"Our journey over the next few days will be as follows," Mendelssohn traced his finger over a crudely drawn map, "From Warsaw to Krakow, then to Vienna for a short stop. Thereafter, we’ll make our way towards Munich, Stuttgart, and finally… Paris."
Liszt pored over the route in dissatisfaction, “Felix, why not just head directly from Warsaw to Paris via Frankfurt instead of wandering all over the continent? From what I see here, your course takes too many unnecessary turns.”
"Maybe a direct passage has certain… disadvantages… Mr. Chopin, what do you think?"
Glancing over, Chopin hardly considered the former’s question as he replied, “As long as we get there eventually, and safely, I could care less.”
Liszt, with reluctance, finally agreed to Mendelssohn’s original plan, “To the station, then?”
Mendelssohn grinned, “The next train departs in an hour.”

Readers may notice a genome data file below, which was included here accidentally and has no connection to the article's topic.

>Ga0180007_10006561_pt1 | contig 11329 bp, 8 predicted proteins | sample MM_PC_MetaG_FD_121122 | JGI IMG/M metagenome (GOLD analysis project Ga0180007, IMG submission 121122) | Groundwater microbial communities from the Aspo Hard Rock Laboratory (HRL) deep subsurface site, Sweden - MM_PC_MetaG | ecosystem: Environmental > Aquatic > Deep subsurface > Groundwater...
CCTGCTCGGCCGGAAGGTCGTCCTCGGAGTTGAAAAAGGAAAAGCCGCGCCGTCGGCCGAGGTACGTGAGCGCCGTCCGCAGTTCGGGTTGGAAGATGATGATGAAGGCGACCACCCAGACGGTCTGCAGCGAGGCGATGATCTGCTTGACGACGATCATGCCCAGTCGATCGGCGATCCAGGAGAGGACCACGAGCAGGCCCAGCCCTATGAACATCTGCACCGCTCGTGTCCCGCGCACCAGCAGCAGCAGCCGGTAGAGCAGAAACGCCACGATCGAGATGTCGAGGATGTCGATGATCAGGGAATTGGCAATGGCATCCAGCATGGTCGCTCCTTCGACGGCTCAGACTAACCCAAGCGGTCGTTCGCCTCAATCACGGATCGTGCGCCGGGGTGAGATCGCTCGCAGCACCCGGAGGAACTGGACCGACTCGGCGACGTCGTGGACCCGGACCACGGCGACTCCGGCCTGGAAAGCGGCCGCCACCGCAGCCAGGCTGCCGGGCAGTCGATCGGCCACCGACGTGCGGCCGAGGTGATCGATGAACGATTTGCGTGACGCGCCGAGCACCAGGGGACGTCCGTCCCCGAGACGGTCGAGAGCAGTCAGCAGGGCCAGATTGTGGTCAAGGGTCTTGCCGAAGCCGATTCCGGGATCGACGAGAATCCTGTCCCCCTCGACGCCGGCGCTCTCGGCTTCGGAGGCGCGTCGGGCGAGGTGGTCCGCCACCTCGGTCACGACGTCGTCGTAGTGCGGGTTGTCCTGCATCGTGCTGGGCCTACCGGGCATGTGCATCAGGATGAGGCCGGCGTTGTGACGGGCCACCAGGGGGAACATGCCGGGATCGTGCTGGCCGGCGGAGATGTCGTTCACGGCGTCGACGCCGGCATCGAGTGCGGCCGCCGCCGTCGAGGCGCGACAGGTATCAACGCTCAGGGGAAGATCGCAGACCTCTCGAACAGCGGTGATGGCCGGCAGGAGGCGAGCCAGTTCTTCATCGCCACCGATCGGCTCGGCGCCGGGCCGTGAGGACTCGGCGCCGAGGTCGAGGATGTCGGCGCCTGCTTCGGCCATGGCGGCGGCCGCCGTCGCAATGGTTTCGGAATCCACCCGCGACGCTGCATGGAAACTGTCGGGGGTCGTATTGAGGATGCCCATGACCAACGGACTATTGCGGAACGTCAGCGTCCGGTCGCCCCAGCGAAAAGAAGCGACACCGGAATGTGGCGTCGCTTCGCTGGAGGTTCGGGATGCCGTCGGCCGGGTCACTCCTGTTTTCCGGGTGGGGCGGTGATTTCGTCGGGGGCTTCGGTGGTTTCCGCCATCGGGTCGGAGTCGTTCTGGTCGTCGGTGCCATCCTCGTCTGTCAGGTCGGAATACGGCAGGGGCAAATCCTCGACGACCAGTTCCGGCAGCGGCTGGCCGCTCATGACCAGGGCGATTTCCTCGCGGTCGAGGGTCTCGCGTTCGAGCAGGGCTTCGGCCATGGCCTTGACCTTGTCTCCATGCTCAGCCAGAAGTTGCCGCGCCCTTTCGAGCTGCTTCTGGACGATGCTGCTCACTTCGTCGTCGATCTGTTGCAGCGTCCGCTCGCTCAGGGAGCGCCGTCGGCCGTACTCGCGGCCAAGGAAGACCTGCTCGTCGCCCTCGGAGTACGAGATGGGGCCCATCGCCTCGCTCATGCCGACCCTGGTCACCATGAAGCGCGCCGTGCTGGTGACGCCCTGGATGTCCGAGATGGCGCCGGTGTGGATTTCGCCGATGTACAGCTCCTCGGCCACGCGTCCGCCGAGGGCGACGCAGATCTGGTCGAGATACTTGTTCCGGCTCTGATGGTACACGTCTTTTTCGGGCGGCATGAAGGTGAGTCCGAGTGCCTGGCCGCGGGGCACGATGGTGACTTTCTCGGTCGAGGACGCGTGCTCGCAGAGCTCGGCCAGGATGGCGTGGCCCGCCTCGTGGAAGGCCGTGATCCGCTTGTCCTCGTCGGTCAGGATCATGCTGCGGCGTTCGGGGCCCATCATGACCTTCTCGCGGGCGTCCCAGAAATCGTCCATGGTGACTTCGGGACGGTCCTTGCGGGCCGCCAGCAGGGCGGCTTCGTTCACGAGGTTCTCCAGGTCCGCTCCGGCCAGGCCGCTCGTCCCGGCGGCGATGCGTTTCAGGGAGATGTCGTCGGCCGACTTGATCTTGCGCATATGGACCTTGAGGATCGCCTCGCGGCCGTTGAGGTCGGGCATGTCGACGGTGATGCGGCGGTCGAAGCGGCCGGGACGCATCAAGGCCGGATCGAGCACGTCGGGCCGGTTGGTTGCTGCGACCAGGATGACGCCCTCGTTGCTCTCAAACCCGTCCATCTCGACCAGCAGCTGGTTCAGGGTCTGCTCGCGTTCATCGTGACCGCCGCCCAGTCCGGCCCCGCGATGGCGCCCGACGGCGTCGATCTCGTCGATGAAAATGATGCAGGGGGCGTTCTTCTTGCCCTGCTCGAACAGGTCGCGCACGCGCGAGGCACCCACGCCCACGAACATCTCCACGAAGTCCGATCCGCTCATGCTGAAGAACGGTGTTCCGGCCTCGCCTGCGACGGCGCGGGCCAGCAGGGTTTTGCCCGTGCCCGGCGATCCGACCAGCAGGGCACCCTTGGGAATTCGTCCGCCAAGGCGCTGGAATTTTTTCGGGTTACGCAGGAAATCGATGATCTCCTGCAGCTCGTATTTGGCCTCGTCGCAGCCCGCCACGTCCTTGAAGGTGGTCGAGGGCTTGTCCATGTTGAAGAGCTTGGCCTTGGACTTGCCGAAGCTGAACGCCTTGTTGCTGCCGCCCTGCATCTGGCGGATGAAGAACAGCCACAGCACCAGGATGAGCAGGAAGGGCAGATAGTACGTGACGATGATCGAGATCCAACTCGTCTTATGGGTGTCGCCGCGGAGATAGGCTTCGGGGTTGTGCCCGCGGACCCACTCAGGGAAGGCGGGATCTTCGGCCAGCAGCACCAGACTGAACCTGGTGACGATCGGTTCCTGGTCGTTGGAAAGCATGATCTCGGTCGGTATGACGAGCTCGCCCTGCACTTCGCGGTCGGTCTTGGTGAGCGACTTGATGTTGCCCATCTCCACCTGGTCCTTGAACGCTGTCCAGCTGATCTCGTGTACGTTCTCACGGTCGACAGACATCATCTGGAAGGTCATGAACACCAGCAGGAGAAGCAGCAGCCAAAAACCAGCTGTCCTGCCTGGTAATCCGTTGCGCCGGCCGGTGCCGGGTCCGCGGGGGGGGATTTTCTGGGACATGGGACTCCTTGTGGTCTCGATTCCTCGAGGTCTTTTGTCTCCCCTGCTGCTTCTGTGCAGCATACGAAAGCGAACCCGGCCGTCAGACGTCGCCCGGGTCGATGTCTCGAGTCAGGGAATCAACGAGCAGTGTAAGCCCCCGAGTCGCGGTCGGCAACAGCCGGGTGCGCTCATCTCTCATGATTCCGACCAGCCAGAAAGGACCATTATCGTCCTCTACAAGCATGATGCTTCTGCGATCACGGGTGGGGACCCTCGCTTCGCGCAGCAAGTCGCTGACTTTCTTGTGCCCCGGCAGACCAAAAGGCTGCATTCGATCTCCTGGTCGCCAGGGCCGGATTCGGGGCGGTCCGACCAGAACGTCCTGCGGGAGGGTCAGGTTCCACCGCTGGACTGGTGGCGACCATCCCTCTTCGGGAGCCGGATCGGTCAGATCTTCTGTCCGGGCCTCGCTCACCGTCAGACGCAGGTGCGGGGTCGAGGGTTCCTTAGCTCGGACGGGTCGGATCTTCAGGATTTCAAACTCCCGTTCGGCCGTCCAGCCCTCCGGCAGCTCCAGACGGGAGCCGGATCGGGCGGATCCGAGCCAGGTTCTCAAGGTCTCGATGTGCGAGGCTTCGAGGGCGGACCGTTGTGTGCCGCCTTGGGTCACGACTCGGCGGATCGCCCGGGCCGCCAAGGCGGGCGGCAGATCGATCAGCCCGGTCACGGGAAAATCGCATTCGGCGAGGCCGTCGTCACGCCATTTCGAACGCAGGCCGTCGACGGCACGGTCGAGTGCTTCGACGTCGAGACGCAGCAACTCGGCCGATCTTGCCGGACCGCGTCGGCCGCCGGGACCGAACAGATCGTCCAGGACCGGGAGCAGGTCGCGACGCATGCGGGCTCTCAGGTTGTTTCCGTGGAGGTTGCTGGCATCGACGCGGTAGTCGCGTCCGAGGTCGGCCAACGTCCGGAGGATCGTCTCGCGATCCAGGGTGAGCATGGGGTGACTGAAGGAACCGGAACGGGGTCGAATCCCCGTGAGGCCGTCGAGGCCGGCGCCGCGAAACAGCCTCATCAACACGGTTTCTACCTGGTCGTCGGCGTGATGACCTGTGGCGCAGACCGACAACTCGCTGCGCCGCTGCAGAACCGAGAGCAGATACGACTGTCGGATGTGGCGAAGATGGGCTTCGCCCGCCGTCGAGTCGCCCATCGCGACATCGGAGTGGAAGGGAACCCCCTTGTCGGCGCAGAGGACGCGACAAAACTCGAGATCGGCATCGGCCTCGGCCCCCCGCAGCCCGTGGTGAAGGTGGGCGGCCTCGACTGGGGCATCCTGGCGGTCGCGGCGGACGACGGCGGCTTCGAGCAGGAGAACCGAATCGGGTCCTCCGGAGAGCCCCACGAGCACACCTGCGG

The carriages rattled rhythmically as the three took their seats near the back of the vehicle.
As the train continued on the tracks, Chopin looked outside, wondering if he would ever set eyes upon his homeland again. Meanwhile, Liszt could not help but question Mendelssohn’s intuition that the longer route was the better route.
Many days passed by until the trio finally arrived in Vienna, and from there, they took another train headed for Stuttgart.
It was nearly evening: the sky was slowly making its transformation from a blue cloudiness to the warm colours of a red and orange sunset. It seemed strange how the more pleasant the hues turned into, the colder the weather actually became.
"It’s time," Mendelssohn suddenly announced.
"For what?" Liszt and Chopin inquired in unison.
Getting up from his seat, Mendelssohn opened the door of their cart and motioned outside, directing the latter two towards the dark hallway. Without waiting for Liszt and Chopin to follow in his footsteps, Mendelssohn crept along the narrow corridor to the nearest door.
"Felix, why are we here?" a voice from the shadows spoke.
Unable to make out whether it was Franz or Frederic who had whispered in the blackness, Mendelssohn responded nonetheless, “We need to get out of here. Now.”—